The United Kingdom and the European Union should be aiming for an "ambitious agreement" that enables a "genuine and continuous partnership" after the UK ceases to be a member of the EU, a delegation from the European Committee of the Regions (CoR) told Northern Irish politicians on 23 May at a meeting focused on the implications of Brexit on the peace process, business, and cross-border cooperation on the island of Ireland.
At their meeting with the Northern Ireland Local Government Association (NILGA(, the President and representatives of the five political groups in the EU's assembly of local and regional politicians underlined that maintaining peace and smooth trade on the island of Ireland are central concerns for the EU's cities and regions. Other priorities for the EU's relationship with the UK after Brexit, they said, should be continued cooperation in research, innovation, education, culture, research, and security. The visit to Newry, which included a meeting with local businessmen, came a day after the CoR delegation met the joint committee on EU affairs and the Irish minister for European affairs, Helen McEntee, in Dublin.
Karl-Heinz Lambertz , the President of the CoR, said: "There will be no winners from Brexit and we are now in a process of damage limitation. First and foremost, this means ensuring a deal that does not jeopardise the peace process in Northern Ireland. Supporting peace has been the number-one preoccupation of the EU's local and regional governments. We need a border that is transparent We need a deal that looks long-term protecting, not unravelling, decades of close cooperationWe want regions, communities, farmers, fishermen, and small businesses in the Republic of Ireland to receive EU support to help them cope with Brexit which would also benefit Northern Ireland, by limiting damage across the border."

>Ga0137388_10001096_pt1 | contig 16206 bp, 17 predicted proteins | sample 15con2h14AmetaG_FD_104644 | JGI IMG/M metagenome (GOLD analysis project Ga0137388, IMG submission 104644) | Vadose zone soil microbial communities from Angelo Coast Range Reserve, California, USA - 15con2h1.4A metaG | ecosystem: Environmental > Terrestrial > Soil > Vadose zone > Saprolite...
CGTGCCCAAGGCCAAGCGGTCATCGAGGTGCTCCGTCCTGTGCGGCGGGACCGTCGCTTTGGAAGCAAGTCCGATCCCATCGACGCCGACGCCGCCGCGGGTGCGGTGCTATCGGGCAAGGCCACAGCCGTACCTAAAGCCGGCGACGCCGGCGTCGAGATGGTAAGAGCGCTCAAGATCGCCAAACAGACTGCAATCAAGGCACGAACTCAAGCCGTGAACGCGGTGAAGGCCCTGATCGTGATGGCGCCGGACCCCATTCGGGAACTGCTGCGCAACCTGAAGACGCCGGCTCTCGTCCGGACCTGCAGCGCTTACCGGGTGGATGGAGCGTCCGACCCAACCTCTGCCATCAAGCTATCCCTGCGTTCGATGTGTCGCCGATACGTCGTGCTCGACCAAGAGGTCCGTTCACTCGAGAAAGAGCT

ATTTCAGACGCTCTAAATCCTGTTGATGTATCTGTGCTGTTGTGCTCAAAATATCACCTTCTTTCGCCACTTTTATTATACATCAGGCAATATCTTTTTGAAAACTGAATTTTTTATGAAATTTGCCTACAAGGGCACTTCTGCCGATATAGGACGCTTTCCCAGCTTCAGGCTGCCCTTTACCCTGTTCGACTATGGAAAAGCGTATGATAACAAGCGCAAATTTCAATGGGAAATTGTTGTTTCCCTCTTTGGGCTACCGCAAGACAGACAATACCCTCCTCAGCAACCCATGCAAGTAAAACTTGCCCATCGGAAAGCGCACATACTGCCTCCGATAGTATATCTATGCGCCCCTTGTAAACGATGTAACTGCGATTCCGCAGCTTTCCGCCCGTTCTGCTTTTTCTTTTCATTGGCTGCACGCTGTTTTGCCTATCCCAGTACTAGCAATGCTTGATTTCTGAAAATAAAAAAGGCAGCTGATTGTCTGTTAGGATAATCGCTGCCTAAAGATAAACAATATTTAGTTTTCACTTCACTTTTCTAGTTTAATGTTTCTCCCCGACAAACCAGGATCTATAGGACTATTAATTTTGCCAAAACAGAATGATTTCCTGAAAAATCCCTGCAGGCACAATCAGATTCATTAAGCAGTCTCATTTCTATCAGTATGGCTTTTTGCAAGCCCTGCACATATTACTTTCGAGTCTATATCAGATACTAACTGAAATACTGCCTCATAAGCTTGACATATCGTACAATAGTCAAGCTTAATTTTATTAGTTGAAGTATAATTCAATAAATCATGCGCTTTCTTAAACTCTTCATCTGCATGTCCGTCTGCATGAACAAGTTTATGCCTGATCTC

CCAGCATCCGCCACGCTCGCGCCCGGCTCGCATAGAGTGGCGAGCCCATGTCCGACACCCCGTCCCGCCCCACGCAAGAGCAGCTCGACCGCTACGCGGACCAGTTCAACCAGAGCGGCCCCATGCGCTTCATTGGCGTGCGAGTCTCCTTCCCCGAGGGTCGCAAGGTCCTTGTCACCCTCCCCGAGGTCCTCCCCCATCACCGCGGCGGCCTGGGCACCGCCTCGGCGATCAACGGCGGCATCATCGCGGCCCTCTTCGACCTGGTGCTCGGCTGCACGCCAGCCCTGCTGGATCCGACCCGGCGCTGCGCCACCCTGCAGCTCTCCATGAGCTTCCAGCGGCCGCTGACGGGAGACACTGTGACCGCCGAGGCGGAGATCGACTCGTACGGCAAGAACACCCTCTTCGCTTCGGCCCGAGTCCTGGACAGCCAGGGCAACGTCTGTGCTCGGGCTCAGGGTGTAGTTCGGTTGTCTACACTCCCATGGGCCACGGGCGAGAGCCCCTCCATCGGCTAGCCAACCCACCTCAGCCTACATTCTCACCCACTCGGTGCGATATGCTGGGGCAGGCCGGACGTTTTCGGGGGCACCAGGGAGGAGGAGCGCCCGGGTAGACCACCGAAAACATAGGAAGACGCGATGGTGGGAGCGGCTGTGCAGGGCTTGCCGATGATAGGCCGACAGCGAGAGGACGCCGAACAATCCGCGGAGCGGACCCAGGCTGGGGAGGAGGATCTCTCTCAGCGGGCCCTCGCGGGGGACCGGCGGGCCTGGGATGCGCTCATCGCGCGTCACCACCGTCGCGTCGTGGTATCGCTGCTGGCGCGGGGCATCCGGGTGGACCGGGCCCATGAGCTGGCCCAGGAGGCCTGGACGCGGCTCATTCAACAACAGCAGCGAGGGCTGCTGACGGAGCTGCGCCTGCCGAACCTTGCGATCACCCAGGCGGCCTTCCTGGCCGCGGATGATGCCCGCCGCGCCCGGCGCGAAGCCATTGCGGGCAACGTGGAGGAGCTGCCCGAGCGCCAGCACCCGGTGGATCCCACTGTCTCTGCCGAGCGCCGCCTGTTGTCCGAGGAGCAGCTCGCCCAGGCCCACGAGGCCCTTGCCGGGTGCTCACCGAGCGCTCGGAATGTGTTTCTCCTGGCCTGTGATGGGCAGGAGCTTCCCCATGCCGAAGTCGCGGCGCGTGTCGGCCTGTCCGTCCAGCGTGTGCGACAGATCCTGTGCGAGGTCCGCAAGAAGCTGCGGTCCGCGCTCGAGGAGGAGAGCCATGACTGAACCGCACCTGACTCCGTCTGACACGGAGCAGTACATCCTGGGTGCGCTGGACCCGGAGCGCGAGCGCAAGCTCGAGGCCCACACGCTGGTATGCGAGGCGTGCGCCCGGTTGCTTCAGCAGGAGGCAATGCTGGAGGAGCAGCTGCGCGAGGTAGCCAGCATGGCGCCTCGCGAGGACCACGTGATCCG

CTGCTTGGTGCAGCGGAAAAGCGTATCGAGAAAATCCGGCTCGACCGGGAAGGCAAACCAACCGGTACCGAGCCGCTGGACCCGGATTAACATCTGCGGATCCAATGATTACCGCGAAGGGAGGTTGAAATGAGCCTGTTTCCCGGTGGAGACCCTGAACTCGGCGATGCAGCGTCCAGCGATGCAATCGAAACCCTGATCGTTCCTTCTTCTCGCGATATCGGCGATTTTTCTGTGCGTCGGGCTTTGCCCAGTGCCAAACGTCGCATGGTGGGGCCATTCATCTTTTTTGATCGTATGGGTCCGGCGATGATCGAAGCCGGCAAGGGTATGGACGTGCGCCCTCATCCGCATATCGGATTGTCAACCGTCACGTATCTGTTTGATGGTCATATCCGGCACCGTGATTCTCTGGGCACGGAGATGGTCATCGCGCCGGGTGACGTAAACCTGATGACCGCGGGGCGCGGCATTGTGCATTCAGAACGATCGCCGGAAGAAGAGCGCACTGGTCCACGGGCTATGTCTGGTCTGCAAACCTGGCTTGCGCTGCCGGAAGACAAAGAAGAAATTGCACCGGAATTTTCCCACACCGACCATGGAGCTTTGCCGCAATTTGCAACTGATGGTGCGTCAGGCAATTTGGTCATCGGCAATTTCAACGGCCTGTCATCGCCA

The Vice-President of NILGA, Councillor Seán McPeake said: "Without an Assembly and Executive in Northern Ireland providing any sort of clear voice in London and those negotiating the Brexit deal, our engagement with our European colleagues has never been more important. Councils in Northern Ireland are now front and centre in the delivery of a vast array of civic services and it is up to us to not only anticipate legislative and regulatory change but to shape it in its formative stages. Local government in Northern Ireland simply can’t be an afterthought, reacting to what others do or don’t do in terms of the Brexit next steps.”
The UK will cease to be a member of the EU on 29 March 2019. Transitional arrangements intended to enable an orderly withdrawal will remain in place until December 2020, if a final withdrawal agreement is reached. The UK government has said that it will outline proposals for future customs arrangements ahead of a summit of EU leaders on 28-29 June. In December 2017, the UK agreed to a 'backstop' that stipulates that, unless and until another solution is found, Northern Ireland will maintain full alignment with the rules of the single market and the customs union, which support north-south cooperation, the all-island economy, and the Good Friday Agreement.
Notes to editors: